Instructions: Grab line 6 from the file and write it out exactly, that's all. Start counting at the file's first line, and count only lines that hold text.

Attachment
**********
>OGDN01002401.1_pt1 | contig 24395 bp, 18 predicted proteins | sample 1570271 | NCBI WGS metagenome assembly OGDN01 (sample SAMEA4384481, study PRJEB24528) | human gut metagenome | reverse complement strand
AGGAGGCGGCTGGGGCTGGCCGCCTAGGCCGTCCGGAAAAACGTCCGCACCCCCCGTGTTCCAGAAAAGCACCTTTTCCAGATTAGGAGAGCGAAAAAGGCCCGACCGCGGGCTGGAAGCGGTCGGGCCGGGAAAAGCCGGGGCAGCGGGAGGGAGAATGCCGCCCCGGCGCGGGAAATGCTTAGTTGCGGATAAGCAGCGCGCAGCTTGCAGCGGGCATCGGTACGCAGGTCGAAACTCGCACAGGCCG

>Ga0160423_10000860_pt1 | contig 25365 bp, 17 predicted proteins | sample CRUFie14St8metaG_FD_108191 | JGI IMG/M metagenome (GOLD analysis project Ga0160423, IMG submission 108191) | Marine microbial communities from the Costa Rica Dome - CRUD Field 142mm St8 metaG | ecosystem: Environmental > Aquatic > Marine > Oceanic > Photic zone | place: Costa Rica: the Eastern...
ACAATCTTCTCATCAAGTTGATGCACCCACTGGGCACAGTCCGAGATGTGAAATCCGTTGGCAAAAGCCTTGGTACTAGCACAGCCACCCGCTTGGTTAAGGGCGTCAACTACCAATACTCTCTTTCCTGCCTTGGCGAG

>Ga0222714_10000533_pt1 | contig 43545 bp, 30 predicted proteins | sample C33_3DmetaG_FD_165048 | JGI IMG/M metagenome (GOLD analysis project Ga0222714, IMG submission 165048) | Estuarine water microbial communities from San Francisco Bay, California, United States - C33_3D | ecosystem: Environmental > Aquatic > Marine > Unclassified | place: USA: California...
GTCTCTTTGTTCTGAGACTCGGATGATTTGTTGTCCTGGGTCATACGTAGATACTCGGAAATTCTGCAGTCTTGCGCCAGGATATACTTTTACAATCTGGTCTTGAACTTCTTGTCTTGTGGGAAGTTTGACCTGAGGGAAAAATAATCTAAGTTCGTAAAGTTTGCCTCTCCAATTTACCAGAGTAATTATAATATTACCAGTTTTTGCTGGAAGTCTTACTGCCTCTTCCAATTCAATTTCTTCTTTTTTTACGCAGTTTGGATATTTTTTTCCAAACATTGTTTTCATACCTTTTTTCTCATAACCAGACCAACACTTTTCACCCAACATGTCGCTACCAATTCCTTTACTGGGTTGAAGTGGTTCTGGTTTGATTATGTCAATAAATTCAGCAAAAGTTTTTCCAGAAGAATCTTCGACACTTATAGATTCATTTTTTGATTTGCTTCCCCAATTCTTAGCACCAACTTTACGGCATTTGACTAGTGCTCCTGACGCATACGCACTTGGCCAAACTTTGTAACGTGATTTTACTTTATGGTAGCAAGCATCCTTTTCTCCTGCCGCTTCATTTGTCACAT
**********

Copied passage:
GTCTCTTTGTTCTGAGACTCGGATGATTTGTTGTCCTGGGTCATACGTAGATACTCGGAAATTCTGCAGTCTTGCGCCAGGATATACTTTTACAATCTGGTCTTGAACTTCTTGTCTTGTGGGAAGTTTGACCTGAGGGAAAAATAATCTAAGTTCGTAAAGTTTGCCTCTCCAATTTACCAGAGTAATTATAATATTACCAGTTTTTGCTGGAAGTCTTACTGCCTCTTCCAATTCAATTTCTTCTTTTTTTACGCAGTTTGGATATTTTTTTCCAAACATTGTTTTCATACCTTTTTTCTCATAACCAGACCAACACTTTTCACCCAACATGTCGCTACCAATTCCTTTACTGGGTTGAAGTGGTTCTGGTTTGATTATGTCAATAAATTCAGCAAAAGTTTTTCCAGAAGAATCTTCGACACTTATAGATTCATTTTTTGATTTGCTTCCCCAATTCTTAGCACCAACTTTACGGCATTTGACTAGTGCTCCTGACGCATACGCACTTGGCCAAACTTTGTAACGTGATTTTACTTTATGGTAGCAAGCATCCTTTTCTCCTGCCGCTTCATTTGTCACAT